Herbert Weir Smyth [n.d.], A Greek Grammar for Colleges; Machine readable text [info] [word count] [Smyth].
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2506

In general when the relative clause has the indicative, the antecedent is either definite (negative οὐ) or indefinite (negative μή). When the relative clause has the subjunctive with ἄν or the optative (not in a wish), the antecedent is indefinite (negative μή).

DEFINITE: ταῦτα ἃ βούλεται πρά_ττει he does what he wants (i.e. the particular thing he wants to do). Negative ταῦτα ἃ οὐ βούλεται πρά_ττει.

INDEFINITE: ταῦτα ἅτινα βούλεται πρά_ττει he does whatever he wants (i.e. if he wants to do anything, he does it); negative ταῦτα ἅτινα μὴ βούλεται πρά_ττει. So ταῦτα ἅτινα ἂν βούληται πρά_ττει whatever he wants to do, that he always does, ταῦτα ἅτινα βούλοιτο ἔπρα_ττε whatever he wanted to do, that he always did, ταῦτα ἅτινα ἂν βούληται πρά_ξει whatever he wants to do, that he will do, ταῦτα ἅτινα βούλοιτο, πρά_ττοι ἄν whatever he might want to do, that he would (will) do. In the last four sentences the negative of the relative clause is μή.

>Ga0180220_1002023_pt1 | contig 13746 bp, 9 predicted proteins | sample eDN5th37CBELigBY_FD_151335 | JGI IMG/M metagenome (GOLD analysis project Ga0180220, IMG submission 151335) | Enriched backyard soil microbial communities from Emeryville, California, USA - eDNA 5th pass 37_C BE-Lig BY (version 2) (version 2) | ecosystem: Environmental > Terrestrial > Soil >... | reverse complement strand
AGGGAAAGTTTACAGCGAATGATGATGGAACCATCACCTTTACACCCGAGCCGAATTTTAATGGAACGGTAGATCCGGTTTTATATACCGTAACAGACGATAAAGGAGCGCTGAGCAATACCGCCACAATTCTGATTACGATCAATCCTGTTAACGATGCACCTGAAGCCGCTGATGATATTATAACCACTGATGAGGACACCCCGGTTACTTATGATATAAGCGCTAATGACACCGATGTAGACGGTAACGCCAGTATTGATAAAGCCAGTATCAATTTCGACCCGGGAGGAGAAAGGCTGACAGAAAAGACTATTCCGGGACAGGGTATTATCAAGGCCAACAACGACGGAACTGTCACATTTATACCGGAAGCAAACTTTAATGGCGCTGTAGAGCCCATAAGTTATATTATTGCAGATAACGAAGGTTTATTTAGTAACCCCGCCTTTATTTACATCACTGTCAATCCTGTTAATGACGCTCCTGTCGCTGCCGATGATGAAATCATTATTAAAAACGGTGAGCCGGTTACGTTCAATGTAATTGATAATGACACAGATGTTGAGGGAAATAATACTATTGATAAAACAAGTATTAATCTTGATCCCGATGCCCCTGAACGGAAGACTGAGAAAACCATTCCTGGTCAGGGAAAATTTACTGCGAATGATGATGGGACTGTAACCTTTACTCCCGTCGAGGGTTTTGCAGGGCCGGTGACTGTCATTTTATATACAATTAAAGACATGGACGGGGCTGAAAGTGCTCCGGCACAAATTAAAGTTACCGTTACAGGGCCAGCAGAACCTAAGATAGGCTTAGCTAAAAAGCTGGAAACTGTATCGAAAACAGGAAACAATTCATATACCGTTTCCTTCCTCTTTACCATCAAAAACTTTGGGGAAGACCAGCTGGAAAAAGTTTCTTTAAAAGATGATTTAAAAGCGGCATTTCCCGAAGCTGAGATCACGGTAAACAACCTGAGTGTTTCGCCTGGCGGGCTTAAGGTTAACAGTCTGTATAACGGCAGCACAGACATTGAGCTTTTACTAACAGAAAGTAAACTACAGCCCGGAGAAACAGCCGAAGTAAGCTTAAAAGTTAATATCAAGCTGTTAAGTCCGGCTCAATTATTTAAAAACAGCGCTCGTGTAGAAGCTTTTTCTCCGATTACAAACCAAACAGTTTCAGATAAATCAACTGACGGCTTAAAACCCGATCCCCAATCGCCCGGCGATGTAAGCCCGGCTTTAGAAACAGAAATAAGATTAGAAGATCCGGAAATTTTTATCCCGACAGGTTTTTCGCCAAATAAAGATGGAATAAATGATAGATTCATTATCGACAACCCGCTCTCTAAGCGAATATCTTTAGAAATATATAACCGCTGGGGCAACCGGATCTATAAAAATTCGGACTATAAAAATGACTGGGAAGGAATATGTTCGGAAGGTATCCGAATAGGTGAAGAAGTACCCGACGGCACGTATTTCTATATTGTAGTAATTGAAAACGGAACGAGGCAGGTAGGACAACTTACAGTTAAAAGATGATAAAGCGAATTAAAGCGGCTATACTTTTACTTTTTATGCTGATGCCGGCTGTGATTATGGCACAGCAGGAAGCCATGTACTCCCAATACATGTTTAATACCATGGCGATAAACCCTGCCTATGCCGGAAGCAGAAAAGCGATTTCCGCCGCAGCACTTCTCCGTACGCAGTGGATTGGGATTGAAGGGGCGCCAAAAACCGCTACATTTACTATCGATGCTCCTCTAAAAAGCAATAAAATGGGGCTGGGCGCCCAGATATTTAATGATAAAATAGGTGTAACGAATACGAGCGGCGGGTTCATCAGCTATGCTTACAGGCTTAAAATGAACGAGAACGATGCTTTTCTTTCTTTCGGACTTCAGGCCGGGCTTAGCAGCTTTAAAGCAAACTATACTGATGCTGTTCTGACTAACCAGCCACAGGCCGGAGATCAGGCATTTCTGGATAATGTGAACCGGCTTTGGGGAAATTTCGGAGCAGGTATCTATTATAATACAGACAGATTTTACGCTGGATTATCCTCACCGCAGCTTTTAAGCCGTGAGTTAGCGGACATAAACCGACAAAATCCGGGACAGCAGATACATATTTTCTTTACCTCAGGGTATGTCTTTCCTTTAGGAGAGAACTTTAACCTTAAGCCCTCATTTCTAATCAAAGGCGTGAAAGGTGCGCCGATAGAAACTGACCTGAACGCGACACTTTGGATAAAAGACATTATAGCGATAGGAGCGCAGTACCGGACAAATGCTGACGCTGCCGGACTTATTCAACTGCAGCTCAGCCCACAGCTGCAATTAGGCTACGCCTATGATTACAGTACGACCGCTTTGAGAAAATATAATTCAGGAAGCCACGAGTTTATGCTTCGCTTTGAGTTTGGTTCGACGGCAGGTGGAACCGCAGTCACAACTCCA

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Herbert Weir Smyth [n.d.], A Greek Grammar for Colleges; Machine readable text [info] [word count] [Smyth].
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